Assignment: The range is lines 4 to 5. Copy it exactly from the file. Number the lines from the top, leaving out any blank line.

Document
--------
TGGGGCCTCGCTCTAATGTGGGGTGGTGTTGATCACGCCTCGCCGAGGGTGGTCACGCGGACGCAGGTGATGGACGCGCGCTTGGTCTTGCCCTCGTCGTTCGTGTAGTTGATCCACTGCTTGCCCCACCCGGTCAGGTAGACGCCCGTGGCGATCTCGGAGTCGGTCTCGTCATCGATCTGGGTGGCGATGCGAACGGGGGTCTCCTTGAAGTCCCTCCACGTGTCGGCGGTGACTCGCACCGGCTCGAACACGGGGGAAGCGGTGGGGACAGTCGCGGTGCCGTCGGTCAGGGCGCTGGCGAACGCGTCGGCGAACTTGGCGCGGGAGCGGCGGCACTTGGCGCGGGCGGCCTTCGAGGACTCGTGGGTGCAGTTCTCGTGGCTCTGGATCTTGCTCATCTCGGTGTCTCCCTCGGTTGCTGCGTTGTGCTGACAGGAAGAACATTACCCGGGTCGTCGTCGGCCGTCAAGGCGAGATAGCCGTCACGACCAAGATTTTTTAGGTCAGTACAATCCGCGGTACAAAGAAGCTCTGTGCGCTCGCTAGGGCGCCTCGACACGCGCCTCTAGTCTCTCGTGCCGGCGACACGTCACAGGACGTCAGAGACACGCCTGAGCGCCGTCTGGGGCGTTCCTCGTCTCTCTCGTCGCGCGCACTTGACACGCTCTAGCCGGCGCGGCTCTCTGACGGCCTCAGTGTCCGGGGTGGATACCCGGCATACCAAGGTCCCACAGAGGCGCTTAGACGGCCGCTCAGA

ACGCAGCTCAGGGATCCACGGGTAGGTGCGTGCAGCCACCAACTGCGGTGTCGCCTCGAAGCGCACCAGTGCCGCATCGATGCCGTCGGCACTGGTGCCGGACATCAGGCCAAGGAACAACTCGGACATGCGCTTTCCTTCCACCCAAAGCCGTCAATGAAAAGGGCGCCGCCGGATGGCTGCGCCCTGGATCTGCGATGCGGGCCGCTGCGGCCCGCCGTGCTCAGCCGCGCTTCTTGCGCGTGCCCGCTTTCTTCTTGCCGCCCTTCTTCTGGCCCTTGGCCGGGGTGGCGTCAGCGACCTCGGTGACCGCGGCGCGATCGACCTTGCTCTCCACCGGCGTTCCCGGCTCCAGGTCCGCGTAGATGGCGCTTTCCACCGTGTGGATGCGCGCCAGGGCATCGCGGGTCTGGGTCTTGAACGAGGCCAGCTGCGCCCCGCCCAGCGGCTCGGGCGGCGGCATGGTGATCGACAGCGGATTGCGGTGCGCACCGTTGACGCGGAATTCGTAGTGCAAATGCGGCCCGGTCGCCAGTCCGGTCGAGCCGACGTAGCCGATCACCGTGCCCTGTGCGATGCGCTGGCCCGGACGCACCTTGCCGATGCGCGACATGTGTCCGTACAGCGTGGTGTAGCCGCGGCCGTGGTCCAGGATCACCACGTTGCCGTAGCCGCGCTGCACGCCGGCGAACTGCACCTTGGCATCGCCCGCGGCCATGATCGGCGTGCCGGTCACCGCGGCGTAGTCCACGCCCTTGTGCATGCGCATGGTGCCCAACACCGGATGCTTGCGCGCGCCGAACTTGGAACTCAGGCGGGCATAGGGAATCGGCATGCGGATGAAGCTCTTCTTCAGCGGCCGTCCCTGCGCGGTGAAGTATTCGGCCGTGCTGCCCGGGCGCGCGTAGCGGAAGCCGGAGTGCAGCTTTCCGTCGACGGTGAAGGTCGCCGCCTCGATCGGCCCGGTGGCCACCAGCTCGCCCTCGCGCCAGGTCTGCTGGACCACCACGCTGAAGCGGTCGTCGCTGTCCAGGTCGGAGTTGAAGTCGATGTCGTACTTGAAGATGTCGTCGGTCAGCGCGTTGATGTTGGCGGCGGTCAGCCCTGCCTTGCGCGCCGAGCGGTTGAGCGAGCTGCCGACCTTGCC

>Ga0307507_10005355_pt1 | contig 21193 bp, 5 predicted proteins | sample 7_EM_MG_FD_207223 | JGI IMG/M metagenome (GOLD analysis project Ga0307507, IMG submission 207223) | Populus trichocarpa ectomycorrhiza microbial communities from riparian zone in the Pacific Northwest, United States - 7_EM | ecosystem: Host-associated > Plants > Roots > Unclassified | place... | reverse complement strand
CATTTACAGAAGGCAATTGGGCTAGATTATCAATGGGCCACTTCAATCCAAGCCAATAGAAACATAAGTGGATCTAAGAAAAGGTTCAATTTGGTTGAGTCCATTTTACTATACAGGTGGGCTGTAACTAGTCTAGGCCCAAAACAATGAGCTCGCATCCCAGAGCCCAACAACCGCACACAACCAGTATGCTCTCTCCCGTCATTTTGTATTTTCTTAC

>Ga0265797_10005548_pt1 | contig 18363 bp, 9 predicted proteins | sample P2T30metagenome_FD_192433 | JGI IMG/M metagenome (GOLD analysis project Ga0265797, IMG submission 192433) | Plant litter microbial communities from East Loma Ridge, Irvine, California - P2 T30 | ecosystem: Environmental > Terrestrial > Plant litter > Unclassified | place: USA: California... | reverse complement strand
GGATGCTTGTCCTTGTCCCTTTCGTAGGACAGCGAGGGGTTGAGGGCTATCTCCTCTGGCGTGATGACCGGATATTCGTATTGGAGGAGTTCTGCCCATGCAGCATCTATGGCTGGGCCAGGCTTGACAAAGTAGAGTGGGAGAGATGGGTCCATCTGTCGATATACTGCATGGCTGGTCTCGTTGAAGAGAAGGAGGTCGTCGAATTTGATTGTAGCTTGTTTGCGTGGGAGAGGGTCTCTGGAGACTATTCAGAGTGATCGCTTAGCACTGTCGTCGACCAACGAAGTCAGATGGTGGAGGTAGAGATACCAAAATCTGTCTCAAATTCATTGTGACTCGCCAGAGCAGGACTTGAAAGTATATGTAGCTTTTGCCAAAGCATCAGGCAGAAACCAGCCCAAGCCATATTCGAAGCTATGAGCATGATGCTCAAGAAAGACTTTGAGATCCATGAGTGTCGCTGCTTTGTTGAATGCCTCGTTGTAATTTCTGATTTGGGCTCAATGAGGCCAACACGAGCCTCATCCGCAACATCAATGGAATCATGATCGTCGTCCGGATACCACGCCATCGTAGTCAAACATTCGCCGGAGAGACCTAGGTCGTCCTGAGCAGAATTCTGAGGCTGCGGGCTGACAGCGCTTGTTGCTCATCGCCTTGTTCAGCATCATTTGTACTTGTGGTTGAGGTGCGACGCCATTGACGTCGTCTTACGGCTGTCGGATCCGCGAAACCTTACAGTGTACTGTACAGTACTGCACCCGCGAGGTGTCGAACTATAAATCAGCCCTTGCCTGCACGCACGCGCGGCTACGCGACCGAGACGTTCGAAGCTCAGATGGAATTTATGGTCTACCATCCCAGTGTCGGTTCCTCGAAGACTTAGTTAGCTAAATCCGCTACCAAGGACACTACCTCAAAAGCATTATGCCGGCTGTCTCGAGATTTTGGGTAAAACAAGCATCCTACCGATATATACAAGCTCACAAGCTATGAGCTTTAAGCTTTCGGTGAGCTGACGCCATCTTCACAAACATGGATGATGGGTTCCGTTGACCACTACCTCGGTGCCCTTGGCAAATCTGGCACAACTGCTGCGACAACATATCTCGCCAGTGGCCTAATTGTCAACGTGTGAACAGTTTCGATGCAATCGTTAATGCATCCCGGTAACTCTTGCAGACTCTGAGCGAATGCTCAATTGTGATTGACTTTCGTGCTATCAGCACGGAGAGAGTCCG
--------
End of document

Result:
CATTTACAGAAGGCAATTGGGCTAGATTATCAATGGGCCACTTCAATCCAAGCCAATAGAAACATAAGTGGATCTAAGAAAAGGTTCAATTTGGTTGAGTCCATTTTACTATACAGGTGGGCTGTAACTAGTCTAGGCCCAAAACAATGAGCTCGCATCCCAGAGCCCAACAACCGCACACAACCAGTATGCTCTCTCCCGTCATTTTGTATTTTCTTAC

>Ga0265797_10005548_pt1 | contig 18363 bp, 9 predicted proteins | sample P2T30metagenome_FD_192433 | JGI IMG/M metagenome (GOLD analysis project Ga0265797, IMG submission 192433) | Plant litter microbial communities from East Loma Ridge, Irvine, California - P2 T30 | ecosystem: Environmental > Terrestrial > Plant litter > Unclassified | place: USA: California... | reverse complement strand